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Rebuilding of Paris' Notre Dame Stalled as Pandemic Rages


Thursday, 9 April 2020 11:10 WIB

Global


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A year after a fire that shocked the world and destroyed the roof of Paris' ancient cathedral of Notre Dame, France is marking the first anniversary amid the coronavirus pandemic. Workers who were removing lead contamination ahead of reconstruction were sent home as part of efforts to contain the spread of the virus.

It has been a year since the iconic towers of Notre Dame were engulfed in flames and smoke, its ceiling collapsing and leaving the ancient building weakened.

It has also been a year since French President Emmanuel Macron promised to rebuild the Paris landmark quickly. 

In an address last year, Macron said French people are made of builders and that Notre Dame would be rebuilt even more beautifully, within five years. He assured the French it could be done.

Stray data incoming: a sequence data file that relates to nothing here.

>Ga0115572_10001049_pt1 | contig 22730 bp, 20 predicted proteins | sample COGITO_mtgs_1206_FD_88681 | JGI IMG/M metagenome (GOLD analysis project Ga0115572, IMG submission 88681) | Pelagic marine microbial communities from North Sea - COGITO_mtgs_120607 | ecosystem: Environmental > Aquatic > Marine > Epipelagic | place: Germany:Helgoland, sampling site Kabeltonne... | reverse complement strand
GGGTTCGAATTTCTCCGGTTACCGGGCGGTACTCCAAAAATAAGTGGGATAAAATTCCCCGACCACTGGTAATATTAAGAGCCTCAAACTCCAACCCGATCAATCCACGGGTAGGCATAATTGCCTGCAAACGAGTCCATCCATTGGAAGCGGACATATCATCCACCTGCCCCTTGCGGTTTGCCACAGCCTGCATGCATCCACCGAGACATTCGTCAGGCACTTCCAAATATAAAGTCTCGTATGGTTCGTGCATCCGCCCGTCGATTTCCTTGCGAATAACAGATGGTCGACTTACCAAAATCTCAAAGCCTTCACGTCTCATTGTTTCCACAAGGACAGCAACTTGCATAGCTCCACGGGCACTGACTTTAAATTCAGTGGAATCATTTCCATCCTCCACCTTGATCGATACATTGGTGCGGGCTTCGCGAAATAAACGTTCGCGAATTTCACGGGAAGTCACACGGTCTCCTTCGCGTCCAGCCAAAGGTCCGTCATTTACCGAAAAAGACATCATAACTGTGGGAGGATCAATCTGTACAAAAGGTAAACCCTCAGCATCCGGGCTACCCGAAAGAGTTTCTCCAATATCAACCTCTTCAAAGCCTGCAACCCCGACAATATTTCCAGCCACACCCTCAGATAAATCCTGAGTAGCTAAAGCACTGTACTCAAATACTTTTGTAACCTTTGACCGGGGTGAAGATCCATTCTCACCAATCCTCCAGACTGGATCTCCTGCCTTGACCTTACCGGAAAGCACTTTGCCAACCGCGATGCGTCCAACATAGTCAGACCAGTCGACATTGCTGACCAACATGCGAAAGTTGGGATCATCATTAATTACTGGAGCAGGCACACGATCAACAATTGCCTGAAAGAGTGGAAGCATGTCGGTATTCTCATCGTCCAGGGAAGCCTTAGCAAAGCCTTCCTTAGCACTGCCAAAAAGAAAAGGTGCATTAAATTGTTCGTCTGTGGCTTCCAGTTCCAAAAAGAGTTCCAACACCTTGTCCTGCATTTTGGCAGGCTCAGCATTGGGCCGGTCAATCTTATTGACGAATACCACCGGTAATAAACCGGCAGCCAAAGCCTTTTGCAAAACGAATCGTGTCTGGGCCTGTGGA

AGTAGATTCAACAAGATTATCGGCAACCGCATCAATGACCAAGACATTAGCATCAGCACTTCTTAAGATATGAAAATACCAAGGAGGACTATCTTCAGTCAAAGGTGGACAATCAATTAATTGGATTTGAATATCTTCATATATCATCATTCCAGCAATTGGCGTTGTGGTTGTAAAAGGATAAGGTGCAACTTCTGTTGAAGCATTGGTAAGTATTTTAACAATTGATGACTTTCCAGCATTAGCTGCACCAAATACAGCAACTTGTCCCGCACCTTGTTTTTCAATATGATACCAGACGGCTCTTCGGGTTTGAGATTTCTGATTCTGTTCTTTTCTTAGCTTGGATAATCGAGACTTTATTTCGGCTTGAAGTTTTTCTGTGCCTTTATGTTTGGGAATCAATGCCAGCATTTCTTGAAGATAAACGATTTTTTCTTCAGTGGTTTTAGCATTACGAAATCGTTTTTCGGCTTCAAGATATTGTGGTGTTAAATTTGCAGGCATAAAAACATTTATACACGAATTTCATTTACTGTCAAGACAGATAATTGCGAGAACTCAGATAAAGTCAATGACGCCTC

A year later, Parisians, tourists and Christian pilgrims are still mourning the loss of one of France's best-loved monuments, which attracted 12 million visitors in 2018.

Cedric Burgun is priest and a vice dean at the Paris Catholic Institute. He remembers the dramatic scene a year ago.

A year after a fire that shocked the world and destroyed the roof of Paris' ancient cathedral of Notre Dame, France is marking the first anniversary amid the coronavirus pandemic. Workers who were removing lead contamination ahead of reconstruction were sent home as part of efforts to contain the spread of the virus.

It has been a year since the iconic towers of Notre Dame were engulfed in flames and smoke, its ceiling collapsing and leaving the ancient building weakened.

It has also been a year since French President Emmanuel Macron promised to rebuild the Paris landmark quickly. 

In an address last year, Macron said French people are made of builders and that Notre Dame would be rebuilt even more beautifully, within five years. He assured the French it could be done.

A year later, Parisians, tourists and Christian pilgrims are still mourning the loss of one of France's best-loved monuments, which attracted 12 million visitors in 2018.

Cedric Burgun is priest and a vice dean at the Paris Catholic Institute. He remembers the dramatic scene a year ago.

Source : VOA


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